This weekend, I had the pleasure of planning a menu and cooking a beer dinner for a few friends of mine. One of the items I planned to prepare for the fall feast was a pumpkin soup – made with canned pumpkin (for time constraints). I was excited to make this because I love all things pumpkin – and relished the chance to develop a yummy fall recipe. But when I came to  the aisle in my faovrite grocey store with pe filling, there was a conspicuous absence in between the blueberry and cherry. And hanging over the open space was a plain note:

“Due to poor growing conditions, pumpkin pie filling is being allocated throughout our stores. Please keep checking back with us. Sorry for any inconvenience.”

I stood and stared for a moment. I realized two things. The first was that I take food supplies – especially canned foods – for granted. I expected that I should always be able to get ingredients that I want. That seems arrogant, but until that moment I didn’t really realize it was true. The second thought was – with the growing popularity of pumpkin beer, what effect has this poor pumpkin crop had on the brewers?

Should you doubt my profession that there are a lot of pumpkin beers afoot, let me name a few. These are the ones that I know of just off the top of my head. Jack’s Spice Pumpkin Beer (AB), Dogfish Head Punkin, Weyerbacher Imperial Pumpkin, Southern Tier Pumpking, Post Road Pumpkin Ale (Brooklyn Brewery), Harvest Moon Pumpkin Ale (Coors), Punk’d, Southampton Pumpkin Ale, Elysian Pumpkin… not to mention those made by places like John Harvard’s, Boston Beer Works, Cambridge Brewing Company, Portsmouth Brewery, Milly’s Tavernand other brewpub-only venues.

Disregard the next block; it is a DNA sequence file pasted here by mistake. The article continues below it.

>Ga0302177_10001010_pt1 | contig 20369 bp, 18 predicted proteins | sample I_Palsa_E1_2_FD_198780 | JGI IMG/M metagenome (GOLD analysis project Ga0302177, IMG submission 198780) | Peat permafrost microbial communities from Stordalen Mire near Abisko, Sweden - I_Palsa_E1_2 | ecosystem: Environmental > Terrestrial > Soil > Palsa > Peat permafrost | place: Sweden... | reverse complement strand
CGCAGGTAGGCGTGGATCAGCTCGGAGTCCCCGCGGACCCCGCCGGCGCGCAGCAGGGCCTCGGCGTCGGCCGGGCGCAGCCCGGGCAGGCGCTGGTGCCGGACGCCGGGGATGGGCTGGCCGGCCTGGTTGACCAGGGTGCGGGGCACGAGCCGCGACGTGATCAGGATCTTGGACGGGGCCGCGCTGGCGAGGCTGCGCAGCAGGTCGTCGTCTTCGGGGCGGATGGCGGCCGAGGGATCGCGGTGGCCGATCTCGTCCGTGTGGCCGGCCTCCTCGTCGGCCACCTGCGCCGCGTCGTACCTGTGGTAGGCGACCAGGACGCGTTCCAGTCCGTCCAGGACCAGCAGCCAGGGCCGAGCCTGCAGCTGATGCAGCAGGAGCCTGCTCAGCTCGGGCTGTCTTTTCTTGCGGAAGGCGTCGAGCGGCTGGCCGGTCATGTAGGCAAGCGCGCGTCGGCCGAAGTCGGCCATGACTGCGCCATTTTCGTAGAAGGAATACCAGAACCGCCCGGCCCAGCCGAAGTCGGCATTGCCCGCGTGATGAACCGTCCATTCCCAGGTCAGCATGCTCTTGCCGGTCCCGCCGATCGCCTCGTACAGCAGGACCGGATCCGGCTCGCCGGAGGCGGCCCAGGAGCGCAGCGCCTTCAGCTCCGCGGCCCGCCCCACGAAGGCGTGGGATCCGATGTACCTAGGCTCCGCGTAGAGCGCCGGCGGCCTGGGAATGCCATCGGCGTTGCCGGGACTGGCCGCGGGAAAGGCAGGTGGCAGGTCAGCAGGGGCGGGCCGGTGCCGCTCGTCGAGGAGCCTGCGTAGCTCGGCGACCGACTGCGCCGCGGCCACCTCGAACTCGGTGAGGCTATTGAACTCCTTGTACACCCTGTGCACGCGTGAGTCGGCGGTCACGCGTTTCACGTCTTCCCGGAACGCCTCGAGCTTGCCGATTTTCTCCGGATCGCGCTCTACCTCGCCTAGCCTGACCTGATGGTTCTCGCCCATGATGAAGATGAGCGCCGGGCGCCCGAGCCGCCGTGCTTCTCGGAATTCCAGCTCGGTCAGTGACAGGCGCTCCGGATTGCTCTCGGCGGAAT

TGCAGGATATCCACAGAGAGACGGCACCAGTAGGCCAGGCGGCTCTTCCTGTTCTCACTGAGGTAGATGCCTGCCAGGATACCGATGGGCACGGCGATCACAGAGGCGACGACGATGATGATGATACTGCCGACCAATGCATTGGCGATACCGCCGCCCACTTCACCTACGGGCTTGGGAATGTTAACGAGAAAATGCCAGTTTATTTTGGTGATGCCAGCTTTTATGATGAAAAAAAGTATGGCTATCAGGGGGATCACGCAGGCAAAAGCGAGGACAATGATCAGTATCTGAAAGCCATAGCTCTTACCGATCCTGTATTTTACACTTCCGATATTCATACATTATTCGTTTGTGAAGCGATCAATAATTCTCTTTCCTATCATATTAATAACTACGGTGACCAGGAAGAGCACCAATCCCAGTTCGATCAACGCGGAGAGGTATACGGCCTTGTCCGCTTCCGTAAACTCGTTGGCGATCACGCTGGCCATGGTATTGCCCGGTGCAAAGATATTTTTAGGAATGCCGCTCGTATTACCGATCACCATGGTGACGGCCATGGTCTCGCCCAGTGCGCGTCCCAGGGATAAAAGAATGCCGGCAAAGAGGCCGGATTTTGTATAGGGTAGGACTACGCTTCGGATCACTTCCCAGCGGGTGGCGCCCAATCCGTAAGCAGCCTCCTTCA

If you add that up even with just the small list I’ve created above, that’s a lot of pumpkin!! Though some pumpkin beer is made from extracts of pumpkin flavor, and some actually contain only the peripheral spices, like  nutmeg, cinnamon and ginger, there are still many that rely on the pumpkin crop to produce them. Lots of brewers, especially small-scale brewers – use real pumpkin – actual bits of the vegetable itself. The Portsmouth Brewery (NH) for example, has a lot of fun while brewing, but its quite a messy process. (Check out a video of the process here!)

But back to the pumpkin shortage. I did a little reading and I found out something interesting. 85% of all the U.S. pumpkin patches are owned by Nestle, and go to making things like Libby’s Pumpkin Pie filling [1]. Also, the canned pumpkin is made from last year’s surplus crop in addition to the crop produced each year. Last year there was no surplus, however, as rains destroyed a lot of the pumpkins allowing them to rot on the vine.

Thankfully, brewers use local patches and regional suppliers, so it’s a good possibility that this “shortage” never touched their production, since the rains that “seems to have destroyed what remained of a small harvest in its corporate pumpkin patch” [2]. Still, I wonder with the growing popularity of pumpkin beer whether one will affect the other in the future.

So, this thanksgiving, when you’re sad that no one could get the raw ingredients for pumpkin pie – reach for a pumpkin brew instead, and thank your local brewer for doing what it takes to make a real pumpkin beer.